It’s one thing when a senior banker gives his analysts more time off to party at the weekend; it’s quite another when he wants to party with them.
Back in 2013, David Solomon, currently president and co-chief operating officer of Goldman Sachs, helped devise a rule compelling GS juniors to stop working between 9pm on Friday and 9am on Sunday. Now he’s gone even further to get on side with Goldman youth. Solomon has been hanging out at just the kind of hip place where wealthy Millennial Goldmanites might choose to spend their Saturday nights and (early) Sunday mornings.
As is widely known, Solomon moonlights as the international DJ “D-Sol”, and has spun tunes at nightclubs in the Bahamas and Miami. But now he can also be found behind the decks at a venue much closer to the office: “Schimanski” in Williamsburg, about a 25-minute Uber ride from Goldman HQ at 200 West Street.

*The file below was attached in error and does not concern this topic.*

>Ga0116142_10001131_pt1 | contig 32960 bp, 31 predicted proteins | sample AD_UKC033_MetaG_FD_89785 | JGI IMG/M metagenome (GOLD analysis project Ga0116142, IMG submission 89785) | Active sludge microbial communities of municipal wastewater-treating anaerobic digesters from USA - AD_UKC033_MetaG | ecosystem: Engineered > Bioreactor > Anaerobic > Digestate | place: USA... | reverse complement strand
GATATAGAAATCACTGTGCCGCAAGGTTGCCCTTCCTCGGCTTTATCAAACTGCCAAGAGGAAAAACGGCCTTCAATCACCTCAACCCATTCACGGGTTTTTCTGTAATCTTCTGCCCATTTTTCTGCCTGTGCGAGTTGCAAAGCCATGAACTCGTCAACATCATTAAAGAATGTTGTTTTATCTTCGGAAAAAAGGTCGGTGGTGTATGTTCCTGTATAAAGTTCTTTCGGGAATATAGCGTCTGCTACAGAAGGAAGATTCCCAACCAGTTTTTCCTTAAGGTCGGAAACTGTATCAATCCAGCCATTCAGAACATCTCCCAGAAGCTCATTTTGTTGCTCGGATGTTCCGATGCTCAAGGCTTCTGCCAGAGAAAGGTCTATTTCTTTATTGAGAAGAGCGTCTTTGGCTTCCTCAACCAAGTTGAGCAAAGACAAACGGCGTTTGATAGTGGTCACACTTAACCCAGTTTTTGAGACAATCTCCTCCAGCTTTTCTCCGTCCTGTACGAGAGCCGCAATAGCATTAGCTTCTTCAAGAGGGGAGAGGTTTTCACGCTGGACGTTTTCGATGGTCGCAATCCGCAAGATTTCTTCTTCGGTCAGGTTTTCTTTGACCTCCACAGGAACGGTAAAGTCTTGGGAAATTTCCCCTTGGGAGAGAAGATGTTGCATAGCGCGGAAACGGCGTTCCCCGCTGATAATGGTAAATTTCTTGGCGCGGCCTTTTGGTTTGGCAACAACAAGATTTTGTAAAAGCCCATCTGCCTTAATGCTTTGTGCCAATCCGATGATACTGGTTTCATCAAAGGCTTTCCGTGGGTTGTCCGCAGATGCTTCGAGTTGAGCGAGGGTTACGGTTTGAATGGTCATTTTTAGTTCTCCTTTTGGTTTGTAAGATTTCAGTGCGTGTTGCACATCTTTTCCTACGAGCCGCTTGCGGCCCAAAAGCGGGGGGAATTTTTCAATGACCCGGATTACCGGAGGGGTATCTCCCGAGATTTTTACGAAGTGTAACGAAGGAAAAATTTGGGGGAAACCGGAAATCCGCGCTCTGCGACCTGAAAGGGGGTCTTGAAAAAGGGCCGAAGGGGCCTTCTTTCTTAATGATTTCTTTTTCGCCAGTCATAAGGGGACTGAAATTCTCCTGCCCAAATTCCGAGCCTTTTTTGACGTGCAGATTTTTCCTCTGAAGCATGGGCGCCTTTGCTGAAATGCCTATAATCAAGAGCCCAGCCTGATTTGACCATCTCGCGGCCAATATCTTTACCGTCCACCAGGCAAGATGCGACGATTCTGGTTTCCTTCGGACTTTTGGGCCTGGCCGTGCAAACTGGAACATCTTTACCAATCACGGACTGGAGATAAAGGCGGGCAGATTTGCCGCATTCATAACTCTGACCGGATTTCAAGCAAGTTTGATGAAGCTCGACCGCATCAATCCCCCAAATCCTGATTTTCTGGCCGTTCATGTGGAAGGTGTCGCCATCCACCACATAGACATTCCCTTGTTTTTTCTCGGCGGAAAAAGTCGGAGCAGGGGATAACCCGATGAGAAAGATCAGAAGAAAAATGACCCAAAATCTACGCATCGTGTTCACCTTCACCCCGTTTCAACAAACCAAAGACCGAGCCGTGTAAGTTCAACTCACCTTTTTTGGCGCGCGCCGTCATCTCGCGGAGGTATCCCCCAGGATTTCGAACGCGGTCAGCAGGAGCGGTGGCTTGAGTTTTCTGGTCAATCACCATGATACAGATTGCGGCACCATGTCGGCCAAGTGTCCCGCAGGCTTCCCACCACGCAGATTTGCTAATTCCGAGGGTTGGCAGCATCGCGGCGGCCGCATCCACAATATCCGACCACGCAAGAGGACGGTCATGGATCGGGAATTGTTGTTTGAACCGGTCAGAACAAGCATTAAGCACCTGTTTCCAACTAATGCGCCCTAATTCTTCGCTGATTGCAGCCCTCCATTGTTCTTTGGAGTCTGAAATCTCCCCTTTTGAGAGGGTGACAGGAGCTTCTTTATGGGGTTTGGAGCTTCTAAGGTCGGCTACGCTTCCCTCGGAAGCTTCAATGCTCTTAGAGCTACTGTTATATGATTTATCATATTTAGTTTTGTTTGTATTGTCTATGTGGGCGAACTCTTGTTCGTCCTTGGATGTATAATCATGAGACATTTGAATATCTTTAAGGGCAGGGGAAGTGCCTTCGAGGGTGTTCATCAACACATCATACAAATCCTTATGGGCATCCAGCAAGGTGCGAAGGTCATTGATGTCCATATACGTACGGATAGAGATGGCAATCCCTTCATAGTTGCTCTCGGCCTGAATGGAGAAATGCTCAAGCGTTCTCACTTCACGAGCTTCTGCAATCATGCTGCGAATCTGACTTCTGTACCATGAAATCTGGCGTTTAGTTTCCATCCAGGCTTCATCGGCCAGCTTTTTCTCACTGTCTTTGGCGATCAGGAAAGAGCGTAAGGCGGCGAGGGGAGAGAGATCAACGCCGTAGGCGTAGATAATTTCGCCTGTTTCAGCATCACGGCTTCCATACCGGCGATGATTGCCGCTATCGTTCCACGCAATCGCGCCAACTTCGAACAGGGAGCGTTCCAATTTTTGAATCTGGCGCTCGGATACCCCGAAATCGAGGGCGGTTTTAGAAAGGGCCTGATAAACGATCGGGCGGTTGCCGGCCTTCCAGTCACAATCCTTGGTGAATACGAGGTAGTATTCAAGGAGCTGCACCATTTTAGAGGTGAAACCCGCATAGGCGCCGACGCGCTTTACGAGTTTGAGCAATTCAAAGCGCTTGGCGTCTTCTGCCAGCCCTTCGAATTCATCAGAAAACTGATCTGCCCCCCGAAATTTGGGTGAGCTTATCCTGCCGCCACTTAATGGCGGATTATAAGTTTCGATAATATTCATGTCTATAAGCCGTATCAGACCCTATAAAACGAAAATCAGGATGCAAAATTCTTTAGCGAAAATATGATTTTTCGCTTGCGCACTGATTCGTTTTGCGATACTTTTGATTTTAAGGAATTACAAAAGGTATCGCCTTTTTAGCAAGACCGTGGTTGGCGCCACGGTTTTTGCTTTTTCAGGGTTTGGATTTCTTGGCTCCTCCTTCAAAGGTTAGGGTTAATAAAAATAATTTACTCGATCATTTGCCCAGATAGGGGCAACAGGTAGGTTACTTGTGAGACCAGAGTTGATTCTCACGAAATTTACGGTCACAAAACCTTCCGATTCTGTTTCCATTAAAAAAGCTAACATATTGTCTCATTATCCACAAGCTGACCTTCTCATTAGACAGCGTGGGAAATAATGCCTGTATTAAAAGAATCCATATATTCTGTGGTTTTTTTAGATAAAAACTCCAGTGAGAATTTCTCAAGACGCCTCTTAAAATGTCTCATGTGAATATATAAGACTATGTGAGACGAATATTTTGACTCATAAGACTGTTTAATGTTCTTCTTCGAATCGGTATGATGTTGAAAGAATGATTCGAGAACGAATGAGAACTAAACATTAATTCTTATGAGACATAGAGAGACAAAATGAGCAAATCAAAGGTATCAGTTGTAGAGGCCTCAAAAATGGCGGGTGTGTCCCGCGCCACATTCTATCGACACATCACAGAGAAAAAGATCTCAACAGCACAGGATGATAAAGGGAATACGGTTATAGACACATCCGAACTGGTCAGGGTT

Celebrity news site Page Six reports that Solomon was playing his signature electro beats at the upscale Brooklyn club (notable for its “facade of classy rusted metal and sandblasted brickwork” and its “fiberglass disco shark hanging over the bar”) last Saturday night. About 750 people were at the sold-out event. Any Goldman Sachs bankers among them might not have just come along to see their co-COO on stage. Another middle-aged man took over after Solomon’s set: legendary 54-year-old British DJ Paul Oakenfold.
While Schimanski may have recently played host to a high-profile banker whose annual salary is $1.85m, it is named after someone of much humbler origins: a working-class cop from Germany’s longest-running TV show, a crime drama called Tatort.
Separately, J.P. Morgan has confirmed what we already suspected: it’s been a good start to 2018 for traders. On the back of recent market turbulence, trading revenue at the US bank is on track to rise by “mid to high single digits” in the first quarter of this year, reports Bloomberg. “Clearly, the year has started well,” Daniel Pinto, co-president of JPM, said yesterday, citing currencies and equities as being particularly buoyant. This is welcome news for the firm’s traders – the bank lost ground to rivals last year.
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